The Church of England 'colluded' with the former bishop Peter Ball over his abuse of young boys and men, a new independent report into Ball's case states.
The report, Abuse of Faith by the respected former social worker Dame Moira Gibb is damning of the Church's handling of the 84-year-old former Bishop of Lewes and Gloucester, who was jailed for 32 months in October 2015 after admitting a string of historical sex offences against 18 teenagers and young men.
The report has led to apologies from two former Archbishops of Canterbury, George Carey and Rowan Williams, over how they handled the allegations against Ball.
Following Ball's conviction, Justin Welby, the current Archbishop of Canterbury commissioned the report into Ball, who was released from jail in February after serving 16 months.
'This report considers the serious sexual wrongdoing of Peter Ball...who abused many boys and men over a period of twenty years or more. That is shocking in itself but it is compounded by the failure of the Church to respond appropriately to his misconduct, again over a period of many years,' Dame Moira writes in the report's foreword.
'Ball's priority was to protect and promote himself and he maligned the abused. The Church colluded with that rather than seeking to help those he had harmed, or assuring itself of the safety of others.'
The report outlines some eleven recommendations for the Church focusing on a range of issues including ensuring the right support for survivors, the leadership roles of bishops, strengthening guidance and the effectiveness of disciplinary measures regarding safeguarding.
Archbishop Welby said: 'Abuse of Faith makes harrowing reading: the Church colluded and concealed rather than seeking to help those who were brave enough to come forward. This is inexcusable and shocking behaviour and although Dame Moira notes that most of the events took place many years ago, and does not think that the Church now would conduct itself in the ways described we can never be complacent, we must learn lessons.'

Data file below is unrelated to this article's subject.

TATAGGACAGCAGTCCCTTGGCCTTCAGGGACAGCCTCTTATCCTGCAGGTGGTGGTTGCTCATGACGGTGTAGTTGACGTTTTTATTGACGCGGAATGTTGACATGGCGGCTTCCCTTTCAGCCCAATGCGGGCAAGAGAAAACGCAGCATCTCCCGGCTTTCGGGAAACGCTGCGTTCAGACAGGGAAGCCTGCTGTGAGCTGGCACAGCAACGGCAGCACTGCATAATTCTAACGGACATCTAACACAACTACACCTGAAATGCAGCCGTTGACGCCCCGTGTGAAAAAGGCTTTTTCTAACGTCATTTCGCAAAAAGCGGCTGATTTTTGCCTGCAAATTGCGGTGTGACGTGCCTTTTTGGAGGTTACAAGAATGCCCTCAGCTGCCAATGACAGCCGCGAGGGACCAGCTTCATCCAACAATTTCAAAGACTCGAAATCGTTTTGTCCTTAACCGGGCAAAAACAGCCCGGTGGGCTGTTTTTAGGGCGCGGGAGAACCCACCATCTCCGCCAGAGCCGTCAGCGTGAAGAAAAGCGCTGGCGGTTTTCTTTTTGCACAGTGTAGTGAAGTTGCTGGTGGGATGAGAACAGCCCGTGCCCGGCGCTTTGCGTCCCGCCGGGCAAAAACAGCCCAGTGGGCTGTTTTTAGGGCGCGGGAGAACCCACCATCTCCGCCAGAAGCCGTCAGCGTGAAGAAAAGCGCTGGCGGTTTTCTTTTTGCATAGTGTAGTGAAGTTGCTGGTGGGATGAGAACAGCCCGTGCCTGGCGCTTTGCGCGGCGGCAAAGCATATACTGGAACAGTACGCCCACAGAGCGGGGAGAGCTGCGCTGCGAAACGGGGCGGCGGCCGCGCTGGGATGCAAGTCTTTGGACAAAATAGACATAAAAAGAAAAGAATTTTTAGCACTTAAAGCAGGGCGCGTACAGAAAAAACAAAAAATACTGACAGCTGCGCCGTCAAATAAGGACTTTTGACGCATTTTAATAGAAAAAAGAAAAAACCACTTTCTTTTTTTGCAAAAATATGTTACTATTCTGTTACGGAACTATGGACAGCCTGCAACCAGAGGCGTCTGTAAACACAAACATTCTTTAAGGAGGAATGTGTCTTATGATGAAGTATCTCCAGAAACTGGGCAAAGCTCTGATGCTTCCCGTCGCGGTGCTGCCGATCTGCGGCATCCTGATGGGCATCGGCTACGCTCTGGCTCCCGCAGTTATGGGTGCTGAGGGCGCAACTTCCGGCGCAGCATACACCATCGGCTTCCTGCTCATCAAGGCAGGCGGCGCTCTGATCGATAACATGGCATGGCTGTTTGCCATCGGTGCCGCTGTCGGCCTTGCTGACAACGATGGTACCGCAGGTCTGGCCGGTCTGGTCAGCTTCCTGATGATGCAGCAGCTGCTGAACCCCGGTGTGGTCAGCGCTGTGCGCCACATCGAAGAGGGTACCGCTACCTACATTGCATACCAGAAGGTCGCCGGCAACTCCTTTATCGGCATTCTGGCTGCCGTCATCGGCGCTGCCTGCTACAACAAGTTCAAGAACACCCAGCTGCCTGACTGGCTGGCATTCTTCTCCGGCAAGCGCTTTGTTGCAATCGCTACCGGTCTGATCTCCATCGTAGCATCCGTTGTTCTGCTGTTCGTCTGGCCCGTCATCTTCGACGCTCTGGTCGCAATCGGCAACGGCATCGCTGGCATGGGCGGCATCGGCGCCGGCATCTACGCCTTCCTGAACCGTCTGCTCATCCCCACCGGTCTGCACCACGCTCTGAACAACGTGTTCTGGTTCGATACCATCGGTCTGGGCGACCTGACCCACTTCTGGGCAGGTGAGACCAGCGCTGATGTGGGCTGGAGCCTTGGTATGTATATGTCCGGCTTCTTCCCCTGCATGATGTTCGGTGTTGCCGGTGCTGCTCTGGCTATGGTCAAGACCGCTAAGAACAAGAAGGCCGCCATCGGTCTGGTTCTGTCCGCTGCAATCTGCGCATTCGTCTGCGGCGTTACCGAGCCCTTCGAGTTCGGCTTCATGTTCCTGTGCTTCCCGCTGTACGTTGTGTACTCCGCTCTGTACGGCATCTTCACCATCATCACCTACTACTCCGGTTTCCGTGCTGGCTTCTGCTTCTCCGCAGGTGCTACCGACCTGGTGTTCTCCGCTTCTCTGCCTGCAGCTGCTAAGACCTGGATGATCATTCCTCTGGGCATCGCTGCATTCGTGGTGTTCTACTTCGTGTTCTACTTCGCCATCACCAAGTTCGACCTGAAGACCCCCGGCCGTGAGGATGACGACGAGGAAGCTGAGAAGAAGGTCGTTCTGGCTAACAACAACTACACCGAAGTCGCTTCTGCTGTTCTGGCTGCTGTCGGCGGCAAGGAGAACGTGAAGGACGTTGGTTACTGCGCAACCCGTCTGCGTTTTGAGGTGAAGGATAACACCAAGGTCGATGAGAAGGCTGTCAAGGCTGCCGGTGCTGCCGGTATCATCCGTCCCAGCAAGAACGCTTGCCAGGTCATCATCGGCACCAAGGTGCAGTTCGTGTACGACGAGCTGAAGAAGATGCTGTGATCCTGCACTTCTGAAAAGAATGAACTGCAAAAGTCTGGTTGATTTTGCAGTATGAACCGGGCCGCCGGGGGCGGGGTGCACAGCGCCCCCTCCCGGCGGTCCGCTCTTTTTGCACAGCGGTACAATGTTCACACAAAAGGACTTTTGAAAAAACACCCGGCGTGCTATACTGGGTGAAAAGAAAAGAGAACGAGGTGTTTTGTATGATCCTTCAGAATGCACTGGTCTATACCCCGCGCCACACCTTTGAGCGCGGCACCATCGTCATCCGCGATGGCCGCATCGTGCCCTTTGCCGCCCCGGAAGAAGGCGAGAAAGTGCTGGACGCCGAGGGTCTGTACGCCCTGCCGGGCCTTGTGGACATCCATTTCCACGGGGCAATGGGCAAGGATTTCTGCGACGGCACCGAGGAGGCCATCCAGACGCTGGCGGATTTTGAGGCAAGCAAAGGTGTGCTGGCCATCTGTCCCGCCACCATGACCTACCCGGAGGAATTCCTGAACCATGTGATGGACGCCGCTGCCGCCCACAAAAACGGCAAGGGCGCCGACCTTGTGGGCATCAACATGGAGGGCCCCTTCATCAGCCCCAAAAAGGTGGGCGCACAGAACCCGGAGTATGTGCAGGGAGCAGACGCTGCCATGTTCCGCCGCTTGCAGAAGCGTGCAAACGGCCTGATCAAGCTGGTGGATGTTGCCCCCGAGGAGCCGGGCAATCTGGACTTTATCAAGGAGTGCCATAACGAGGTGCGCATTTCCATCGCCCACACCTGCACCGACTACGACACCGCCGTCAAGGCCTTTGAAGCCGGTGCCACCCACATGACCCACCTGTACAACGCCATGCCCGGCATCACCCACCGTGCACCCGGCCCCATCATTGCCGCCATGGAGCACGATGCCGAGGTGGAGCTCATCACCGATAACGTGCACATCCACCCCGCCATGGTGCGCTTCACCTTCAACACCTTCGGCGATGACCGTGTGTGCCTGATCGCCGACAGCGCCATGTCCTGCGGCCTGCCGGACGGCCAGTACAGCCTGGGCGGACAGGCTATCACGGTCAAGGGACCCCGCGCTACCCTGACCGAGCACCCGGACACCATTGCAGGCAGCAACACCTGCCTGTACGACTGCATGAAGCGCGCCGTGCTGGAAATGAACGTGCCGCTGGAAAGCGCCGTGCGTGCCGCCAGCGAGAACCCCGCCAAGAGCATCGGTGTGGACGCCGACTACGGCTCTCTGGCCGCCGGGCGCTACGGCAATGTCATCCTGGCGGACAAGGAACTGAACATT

Welby fully endorsed the recommendations in the report and offered 'an unreserved apology'. He added: 'There are no excuses whatsoever for what took place and the systematic abuse of trust perpetrated by Peter Ball over decades'.
Lord Carey, currently an assistant bishop in the Oxford diocese, comes under considerable criticism in the report for apparently ignoring a series of complaints about Ball from abused young men and other advisers. Lord Carey allowed Ball to continue officiating even after he resigned as Bishop of Gloucester in 1993 following a police caution over an act of gross indecency with a 19-year-old man.
Ball subsequently continued to conduct ministry in seventeen private schools and retain links to one private school for which he was at one time a governor, until at least 2007.
The report states: 'Lord Carey set the tone for the Church's response to Ball's crimes and gave the steer which allowed Ball's assertions that he was innocent to gain credence.'
Lord Carey said the report 'makes deeply uncomfortable reading'. He continued: 'I accept the criticisms of me. I apologise to the victims of Peter Ball. I believed Peter Ball's protestations and gave too little credence to the vulnerable young men and boys behind those allegations.'
The report points out that Carey's successor as Archbishop of Canterbury, Rowan Williams, presided over the Church when it began a review of abuse which led to Ball's case being reopened. It adds: 'Lord Williams inherited a confused situation regarding Peter Ball but he and his staff missed the opportunity to review and clarify it at the start of his time in office. He did oversee real change but at a pace which now seems lamentably slow.'
Lord Williams said: 'Having read the report and reflected on its details it is clear that I did not give adequate priority to sorting out the concerns and allegations surrounding Peter Ball at the earliest possible opportunity. I recognise that such a delay is likely to have increased the pressure and distress experienced by the survivors of his abuse and I am sincerely sorry for this. There are no excuses for abuse; I am grateful for the courage of those who have shared their stories and continued to press for justice while continuing to live with hurt and damage, and my prayers are with them.'
Receiving the report on behalf of the Church, Bishop Peter Hancock, the lead safeguarding Bishop, said: 'I am truly sorry that as a Church we failed the survivors of Peter Ball; having read the report I am appalled and disturbed by its contents; as Dame Moira says...we colluded, we failed to act and protect those who came forward for help. There are no excuses. We accept all the recommendations and we are working to action them.'
Bishop Hancock added that for the survivors, 'it may feel like this is all too late'. He said that he is aware from his meetings with survivors they 'live with the effects of this abuse for their whole life'.